The third section, “The Politics of Fire,” which focuses on fires that occurred between 1960 and the present, shows how urban fire can be a tool to achieve or destroy political power. In her analysis of Singapore, Nancy Kwak explains how finely constructed narratives of that city’s 1961 fire legitimized and solidified the political rule of the newly elected People’s Action Party. By contrast, in Cleveland and Beirut, city residents found empowerment by using arson as a form of social protest. Daniel Kerr explains that African Americans in Cleveland resorted to arson when they had no other weapon against the urban decay brought on by police brutality and unemployment. Ayodeji Okukoju on Lagos and Jérôme Tadié on Jakarta conclude the section by showing how fire exposes social inequality and government failures. In Lagos, class-based criticisms of slum fire hid the reality that few public services, including water infrastructure, were available to the poorest members of society.
Flammable Cities will gain a readership from those interested in urban history, environmental history, social history, and global-comparative history. Using urban fires to address the making of the modern world is a novel idea and the authors execute it well. For historians aware of existing fire literature, Flammable Cities makes valuable contributions. The editors made a concerted effort to challenge the idea that all major fire developments occurred within the “European-American model,” and they selected case studies outside of Western Europe and the United States to reflect the importance of fire globally. Also, in line with Greg Bankoff’s earlier work Cultures of Disaster: Society and Natural Hazards in the Philippines (2002), this edited collection speaks to the importance of assessing everyday hazards, not just the most devastating ones, as a way to understand how people feared and coped with risk. Through the small, daily confrontations with fire, people actively chose to make alterations to their physical world. Despite the editors’ careful selection of regionally and topically diverse case studies, there remains one intriguing omission: there was no mention of fire during the first half of the twentieth century. I am curious if this means that the world entered a new fire regime at this moment.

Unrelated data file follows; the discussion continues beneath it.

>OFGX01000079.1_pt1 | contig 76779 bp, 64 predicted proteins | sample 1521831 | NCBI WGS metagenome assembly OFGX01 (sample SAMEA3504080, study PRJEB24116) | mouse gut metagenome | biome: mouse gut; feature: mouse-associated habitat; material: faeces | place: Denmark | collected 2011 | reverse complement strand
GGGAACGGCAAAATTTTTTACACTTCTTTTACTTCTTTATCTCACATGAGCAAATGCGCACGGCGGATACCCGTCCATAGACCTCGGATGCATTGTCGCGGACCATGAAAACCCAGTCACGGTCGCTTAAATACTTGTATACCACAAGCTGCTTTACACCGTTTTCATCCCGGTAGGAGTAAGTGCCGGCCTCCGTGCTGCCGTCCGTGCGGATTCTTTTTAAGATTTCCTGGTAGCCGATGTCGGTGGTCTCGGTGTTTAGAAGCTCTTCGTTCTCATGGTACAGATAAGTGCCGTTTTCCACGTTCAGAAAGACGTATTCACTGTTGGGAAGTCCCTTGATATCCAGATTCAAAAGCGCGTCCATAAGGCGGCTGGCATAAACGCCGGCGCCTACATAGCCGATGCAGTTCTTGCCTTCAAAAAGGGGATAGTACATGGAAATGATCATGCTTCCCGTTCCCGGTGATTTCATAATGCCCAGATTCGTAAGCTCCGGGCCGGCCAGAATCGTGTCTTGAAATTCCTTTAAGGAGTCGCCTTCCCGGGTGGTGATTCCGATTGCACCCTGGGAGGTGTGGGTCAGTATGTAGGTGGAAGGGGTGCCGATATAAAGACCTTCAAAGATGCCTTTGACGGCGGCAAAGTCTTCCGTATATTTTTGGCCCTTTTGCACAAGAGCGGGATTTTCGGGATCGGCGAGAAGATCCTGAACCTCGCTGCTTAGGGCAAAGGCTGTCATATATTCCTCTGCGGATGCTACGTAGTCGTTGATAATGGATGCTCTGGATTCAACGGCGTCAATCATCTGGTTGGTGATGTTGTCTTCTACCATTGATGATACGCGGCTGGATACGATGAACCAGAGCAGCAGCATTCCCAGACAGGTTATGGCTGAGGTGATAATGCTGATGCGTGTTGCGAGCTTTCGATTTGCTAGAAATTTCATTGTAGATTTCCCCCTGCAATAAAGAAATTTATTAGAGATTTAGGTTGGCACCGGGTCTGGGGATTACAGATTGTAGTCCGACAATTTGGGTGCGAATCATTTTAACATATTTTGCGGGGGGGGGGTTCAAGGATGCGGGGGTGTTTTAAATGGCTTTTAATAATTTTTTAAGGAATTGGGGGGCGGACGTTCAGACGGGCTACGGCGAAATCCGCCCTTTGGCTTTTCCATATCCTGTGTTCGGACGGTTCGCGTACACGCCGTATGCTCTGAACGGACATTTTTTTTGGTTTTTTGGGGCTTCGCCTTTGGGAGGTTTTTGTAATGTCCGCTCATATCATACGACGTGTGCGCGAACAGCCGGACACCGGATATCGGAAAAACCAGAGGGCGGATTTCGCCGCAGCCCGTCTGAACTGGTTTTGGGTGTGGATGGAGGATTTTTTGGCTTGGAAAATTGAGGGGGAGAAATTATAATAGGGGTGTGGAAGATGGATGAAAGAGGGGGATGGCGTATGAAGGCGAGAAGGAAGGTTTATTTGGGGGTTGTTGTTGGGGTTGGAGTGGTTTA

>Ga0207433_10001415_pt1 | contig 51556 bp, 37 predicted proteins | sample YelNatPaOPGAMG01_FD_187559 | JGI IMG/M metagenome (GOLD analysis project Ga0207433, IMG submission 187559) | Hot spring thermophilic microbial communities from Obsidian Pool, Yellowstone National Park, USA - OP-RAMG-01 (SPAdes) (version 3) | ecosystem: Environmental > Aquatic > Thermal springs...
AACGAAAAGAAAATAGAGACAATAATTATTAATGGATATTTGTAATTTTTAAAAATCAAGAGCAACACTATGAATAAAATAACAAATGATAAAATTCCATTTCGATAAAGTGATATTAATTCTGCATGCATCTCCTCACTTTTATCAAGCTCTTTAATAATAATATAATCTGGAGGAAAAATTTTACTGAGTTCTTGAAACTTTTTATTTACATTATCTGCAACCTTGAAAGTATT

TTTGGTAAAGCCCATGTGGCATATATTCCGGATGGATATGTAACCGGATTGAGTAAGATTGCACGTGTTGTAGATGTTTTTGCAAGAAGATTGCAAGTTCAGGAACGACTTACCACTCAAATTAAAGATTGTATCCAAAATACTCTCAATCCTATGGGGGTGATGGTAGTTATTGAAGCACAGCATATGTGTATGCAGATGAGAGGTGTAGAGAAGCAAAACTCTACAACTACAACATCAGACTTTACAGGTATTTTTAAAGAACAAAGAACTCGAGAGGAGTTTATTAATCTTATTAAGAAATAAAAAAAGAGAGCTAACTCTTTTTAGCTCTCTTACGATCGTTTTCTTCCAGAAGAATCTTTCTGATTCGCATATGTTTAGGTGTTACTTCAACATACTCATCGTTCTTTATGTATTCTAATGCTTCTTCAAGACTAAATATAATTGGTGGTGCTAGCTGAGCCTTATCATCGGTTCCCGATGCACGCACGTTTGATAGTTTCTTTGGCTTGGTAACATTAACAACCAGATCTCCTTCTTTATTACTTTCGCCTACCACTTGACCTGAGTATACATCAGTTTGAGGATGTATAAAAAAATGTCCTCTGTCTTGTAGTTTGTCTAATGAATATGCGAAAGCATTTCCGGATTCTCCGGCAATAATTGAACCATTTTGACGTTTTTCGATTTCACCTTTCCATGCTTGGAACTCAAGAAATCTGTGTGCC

Flammable Cities is an accessible and engaging read that makes a valuable contribution to urban history. By examining natural and manmade fires, these authors employ an innovative approach to understanding the making of the modern world.
If there is additional discussion of this review, you may access it through the list discussion logs at: http://h-net.msu.edu/cgi-bin/logbrowse.pl.
Anna Alexander. Review of Bankoff, Greg; Lübken, Uwe; Sand, Jordan, eds., Flammable Cities: Urban Conflagration and the Making of the Modern World.
H-Urban, H-Net Reviews.